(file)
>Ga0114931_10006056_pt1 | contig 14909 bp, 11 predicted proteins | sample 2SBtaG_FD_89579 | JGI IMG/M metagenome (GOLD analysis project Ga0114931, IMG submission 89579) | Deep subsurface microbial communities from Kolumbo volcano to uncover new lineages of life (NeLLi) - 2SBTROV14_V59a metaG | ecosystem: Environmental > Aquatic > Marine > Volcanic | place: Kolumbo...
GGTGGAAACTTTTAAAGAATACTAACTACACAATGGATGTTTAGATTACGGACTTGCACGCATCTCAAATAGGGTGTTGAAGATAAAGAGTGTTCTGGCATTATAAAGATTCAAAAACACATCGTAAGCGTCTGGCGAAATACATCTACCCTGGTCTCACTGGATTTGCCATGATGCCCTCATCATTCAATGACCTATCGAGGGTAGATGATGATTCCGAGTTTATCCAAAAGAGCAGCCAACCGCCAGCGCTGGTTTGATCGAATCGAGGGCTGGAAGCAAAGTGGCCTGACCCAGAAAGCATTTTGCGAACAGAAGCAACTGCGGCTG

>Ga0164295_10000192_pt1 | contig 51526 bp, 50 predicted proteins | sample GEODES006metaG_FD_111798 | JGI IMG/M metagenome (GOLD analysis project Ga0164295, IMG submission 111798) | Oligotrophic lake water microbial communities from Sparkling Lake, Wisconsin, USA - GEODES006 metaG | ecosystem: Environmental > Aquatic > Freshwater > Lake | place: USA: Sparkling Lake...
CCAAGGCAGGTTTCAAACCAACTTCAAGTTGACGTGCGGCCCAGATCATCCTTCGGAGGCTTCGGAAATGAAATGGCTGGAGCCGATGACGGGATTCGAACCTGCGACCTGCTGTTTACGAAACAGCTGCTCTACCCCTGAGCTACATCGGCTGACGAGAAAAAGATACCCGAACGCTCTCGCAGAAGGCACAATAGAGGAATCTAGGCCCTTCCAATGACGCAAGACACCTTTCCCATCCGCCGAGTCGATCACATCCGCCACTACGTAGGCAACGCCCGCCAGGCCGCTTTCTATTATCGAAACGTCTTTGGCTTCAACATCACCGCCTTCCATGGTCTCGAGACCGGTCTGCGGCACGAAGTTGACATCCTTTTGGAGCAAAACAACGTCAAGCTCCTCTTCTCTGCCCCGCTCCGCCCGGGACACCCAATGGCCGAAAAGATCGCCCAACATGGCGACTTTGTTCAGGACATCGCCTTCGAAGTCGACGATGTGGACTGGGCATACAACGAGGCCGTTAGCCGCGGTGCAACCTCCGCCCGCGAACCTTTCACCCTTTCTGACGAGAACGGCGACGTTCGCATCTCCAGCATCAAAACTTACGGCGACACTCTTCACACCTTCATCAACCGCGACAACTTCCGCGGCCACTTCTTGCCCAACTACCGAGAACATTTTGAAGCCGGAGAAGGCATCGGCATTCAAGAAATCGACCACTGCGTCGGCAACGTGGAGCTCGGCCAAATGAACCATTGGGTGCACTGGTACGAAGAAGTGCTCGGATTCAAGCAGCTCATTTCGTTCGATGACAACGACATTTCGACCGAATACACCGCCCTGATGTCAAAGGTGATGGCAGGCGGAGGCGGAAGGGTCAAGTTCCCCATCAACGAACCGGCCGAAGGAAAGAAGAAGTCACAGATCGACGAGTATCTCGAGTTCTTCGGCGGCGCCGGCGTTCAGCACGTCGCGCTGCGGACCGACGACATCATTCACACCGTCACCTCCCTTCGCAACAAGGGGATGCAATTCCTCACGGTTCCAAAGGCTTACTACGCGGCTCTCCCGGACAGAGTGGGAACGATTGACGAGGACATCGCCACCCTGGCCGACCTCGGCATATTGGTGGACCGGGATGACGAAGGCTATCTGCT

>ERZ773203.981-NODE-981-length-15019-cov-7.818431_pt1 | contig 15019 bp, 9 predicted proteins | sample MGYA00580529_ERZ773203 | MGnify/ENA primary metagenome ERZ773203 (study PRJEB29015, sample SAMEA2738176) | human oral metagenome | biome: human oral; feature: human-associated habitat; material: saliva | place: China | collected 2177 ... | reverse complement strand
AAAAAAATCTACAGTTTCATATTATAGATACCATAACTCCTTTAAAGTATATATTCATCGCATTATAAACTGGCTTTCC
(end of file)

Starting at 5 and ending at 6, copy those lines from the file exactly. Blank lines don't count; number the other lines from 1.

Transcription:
>ERZ773203.981-NODE-981-length-15019-cov-7.818431_pt1 | contig 15019 bp, 9 predicted proteins | sample MGYA00580529_ERZ773203 | MGnify/ENA primary metagenome ERZ773203 (study PRJEB29015, sample SAMEA2738176) | human oral metagenome | biome: human oral; feature: human-associated habitat; material: saliva | place: China | collected 2177 ... | reverse complement strand
AAAAAAATCTACAGTTTCATATTATAGATACCATAACTCCTTTAAAGTATATATTCATCGCATTATAAACTGGCTTTCC